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Phytoplankton: Plants of the Sea

by Prentice K. Stout

To the casual observer, the oceans and bays are vast trackless bodies of water.  Beneath their surfaces are countless fish.  But more numerous by far are the tiny microscopic animals and plants collectively called plankton, a word derived from the Greek meaning wandering.

The plant portion of this complex oceanic soup is called phytoplankton.  The term phyto comes from the Latin phyton meaning tree or plant.  This large grouping is composed mostly of single-celled algae and bacteria.

It is known that green plants liberate oxygen and produce carbohydrates, a basic link in the food chain of plants to animals to people.  Collectively, this chemical process is referred to as photosynthesis (photo = light, synthesis = to make).  In these tiny food factories, there is a chemical compound called chlorophyll that, in combination with sunlight, converts carbon dioxide, water, and minerals into edible carbohydrates, proteins, and fats.  Thus, these phytoplankton are the basis for the oceanic food chain.  Animals cannot perform this biological food-making process.  Two-thirds of all the photosynthesis that takes place on this earth occurs in the oceans that yearly create 80 to 160 billion tons of carbohydrates.  So numerous are these tiny plant forms that they often turn the water green, brown, or reddish.

Among the most abundant phytoplankton are the diatoms.  Some 20,000 species make up this plant group.   They consist of a tiny blob of protoplasm enclosed in a transparent pill-box structure made of silica.  This silica, the main ingredient of glass, is extracted from the surrounding seawater.  Minute holes or pores in their shells permit nutrient absorption and an exchange of carbon dioxide and oxygen to take place with the surrounding seawater.  Under favorable conditions, a single diatom can reproduce 100 million offspring in a month.  Clearly, such reproductive capacity creates vast numbers - as many as a billion of them in a gallon of seawater.  Those that are not eaten die and their virtually indestructible shells settle to the bottom of the ocean.  In some areas of the sea, their skeletal remains form layers up to 700-feet thick.  This diatomaceous earth has been used as a fine abrasive in toothpaste and automobile polish.  A drop of oil within the protoplasm in the shell may have created the earth's petroleum supply.  This oil in the diatom is eaten by a number of small fish; one is called the capelin, which, in turn, are eaten by codfish.  From the codfish bodies come cod liver oil detested by some, but rich in vitamins A and D.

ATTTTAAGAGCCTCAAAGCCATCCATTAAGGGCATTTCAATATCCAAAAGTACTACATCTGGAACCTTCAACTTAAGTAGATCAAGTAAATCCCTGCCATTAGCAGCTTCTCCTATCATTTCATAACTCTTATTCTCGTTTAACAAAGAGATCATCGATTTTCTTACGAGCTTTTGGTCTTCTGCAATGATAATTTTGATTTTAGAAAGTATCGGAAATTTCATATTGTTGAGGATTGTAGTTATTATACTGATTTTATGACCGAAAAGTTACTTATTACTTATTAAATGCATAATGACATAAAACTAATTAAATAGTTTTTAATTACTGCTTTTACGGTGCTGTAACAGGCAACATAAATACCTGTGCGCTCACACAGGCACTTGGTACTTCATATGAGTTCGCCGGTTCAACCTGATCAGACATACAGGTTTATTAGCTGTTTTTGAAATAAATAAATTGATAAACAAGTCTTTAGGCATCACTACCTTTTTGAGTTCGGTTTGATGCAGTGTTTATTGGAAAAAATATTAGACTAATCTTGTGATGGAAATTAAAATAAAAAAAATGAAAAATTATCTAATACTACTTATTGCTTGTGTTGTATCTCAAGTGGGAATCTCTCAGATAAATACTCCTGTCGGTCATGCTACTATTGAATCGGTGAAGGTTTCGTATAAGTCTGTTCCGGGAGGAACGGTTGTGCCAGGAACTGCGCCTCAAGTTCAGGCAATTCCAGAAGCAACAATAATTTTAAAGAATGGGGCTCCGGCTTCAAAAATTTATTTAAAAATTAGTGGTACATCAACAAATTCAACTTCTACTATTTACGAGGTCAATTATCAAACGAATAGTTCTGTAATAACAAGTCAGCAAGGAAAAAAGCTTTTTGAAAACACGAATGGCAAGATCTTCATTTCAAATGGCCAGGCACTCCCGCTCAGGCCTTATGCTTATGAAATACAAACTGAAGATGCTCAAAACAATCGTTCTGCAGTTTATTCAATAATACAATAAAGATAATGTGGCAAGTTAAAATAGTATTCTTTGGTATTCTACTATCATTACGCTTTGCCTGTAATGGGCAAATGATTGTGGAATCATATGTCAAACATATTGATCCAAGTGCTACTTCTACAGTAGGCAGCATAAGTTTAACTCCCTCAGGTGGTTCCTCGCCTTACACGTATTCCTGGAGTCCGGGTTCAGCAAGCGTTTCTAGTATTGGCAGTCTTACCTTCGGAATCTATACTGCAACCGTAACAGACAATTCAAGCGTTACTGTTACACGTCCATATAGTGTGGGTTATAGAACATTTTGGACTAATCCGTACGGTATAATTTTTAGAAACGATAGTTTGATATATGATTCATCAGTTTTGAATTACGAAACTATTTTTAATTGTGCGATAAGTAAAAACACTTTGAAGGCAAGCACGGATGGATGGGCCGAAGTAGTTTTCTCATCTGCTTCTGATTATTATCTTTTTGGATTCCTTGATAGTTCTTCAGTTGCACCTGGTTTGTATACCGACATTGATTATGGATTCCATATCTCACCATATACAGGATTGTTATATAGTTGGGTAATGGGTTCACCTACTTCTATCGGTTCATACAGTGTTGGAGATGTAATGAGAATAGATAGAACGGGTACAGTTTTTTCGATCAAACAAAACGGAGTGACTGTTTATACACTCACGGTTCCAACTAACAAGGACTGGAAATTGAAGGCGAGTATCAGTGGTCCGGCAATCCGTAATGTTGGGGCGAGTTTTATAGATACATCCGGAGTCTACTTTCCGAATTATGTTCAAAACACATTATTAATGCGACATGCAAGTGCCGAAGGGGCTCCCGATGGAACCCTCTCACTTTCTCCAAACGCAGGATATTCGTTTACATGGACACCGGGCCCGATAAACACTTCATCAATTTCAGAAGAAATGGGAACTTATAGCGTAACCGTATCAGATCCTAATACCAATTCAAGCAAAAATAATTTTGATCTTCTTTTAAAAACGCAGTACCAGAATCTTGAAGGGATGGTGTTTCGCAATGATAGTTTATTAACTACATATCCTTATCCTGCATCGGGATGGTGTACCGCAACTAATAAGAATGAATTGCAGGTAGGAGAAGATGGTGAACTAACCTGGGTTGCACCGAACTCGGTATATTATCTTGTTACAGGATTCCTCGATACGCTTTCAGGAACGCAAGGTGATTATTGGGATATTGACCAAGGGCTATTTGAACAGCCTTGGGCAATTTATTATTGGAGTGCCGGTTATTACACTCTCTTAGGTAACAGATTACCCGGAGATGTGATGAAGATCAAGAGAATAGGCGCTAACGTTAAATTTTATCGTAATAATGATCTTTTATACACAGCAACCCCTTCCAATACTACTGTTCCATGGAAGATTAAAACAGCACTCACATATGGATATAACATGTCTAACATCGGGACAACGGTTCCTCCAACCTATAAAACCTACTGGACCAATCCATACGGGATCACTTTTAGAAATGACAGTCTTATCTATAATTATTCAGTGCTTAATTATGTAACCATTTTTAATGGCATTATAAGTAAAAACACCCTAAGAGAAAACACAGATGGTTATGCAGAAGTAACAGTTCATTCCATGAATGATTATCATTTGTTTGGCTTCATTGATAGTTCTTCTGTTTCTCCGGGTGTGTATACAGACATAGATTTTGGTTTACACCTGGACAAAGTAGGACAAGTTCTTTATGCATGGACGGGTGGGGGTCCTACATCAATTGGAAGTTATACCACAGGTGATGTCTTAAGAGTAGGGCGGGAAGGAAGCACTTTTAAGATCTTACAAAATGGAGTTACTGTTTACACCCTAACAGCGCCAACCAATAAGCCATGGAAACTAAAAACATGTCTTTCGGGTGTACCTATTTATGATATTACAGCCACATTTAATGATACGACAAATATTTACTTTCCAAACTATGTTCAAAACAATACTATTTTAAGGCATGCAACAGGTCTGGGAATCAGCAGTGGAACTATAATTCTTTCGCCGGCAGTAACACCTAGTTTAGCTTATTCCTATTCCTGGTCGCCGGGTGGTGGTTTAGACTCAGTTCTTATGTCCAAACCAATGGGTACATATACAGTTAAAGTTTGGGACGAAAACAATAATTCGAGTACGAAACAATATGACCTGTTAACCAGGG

While diatoms are essentially cool water inhabitants, their counterparts in tropical waters are called dinoflagellates.   Equipped with whip-like projections, they propel themselves about in a jerky motion.

Dr. C.P. Idyll, noted oceanographer, states, "The various species of dinoflagellates resemble chinese hats, carnival masks, children's tops, urns, pots, and vessels of many kinds, the spiky knobs of medieval war clubs, balloons on strings, hand grenades or lances."

Flagellates, like diatoms, are proficient in their ability to reproduce.  By splitting in half, a dinoflagellate can reproduce thirty-three million offspring in only twenty-five divisions.  One species of dinoflagellate, Gonyaulax, whose excessive reproductive ability can create havoc, produces the "red tide."  In the seventh chapter of the Book of Exodus, the people of Egypt were plagued with what could have been an outbreak of the red tide.  Charles Darwin, on his around the world voyage on the Beagle, wrote one of the first scientific accounts of a dinoflagellate outbreak that discolored the waters off Chile.

Another interesting dinoflagellate, if disturbed, emits light in the form of bioluminescence.  Called Noctiluca, this small organism combines two chemicals, luciferin and luciferase (Latin: lucifer = "bearer of light").  This is the same combination of chemicals that gives our familiar firefly its ability to blink during warm summer evenings. 

A simple tool can be used to study these plant forms.  One needs a coat hanger that has been worked into a circle.  Then over this frame stretch a pair of discarded pantyhose.  Cut off the legs of these stockings just below the knee and place a small plastic pill jar in the openings.   Tightly wind some thread around the fabric and the mouth of the jars and then tow it through the water.  The fine mesh stocking of the pantyhose will capture may of these small plant forms as well as their animal counterparts.  (See fact sheet on zooplankton.)  A hand lens or microscope will assist in the viewing of these fascinating organisms.

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Buschbaum, Ralph and Milne, Lorus J.  1960.   The Lower Animals, Doubleday and Co. New York.

Silverberg, Robert.  1972.  The World Beneath the Ocean Wave.  Weybright and Talley, New York.


Fun with Phytoplankton


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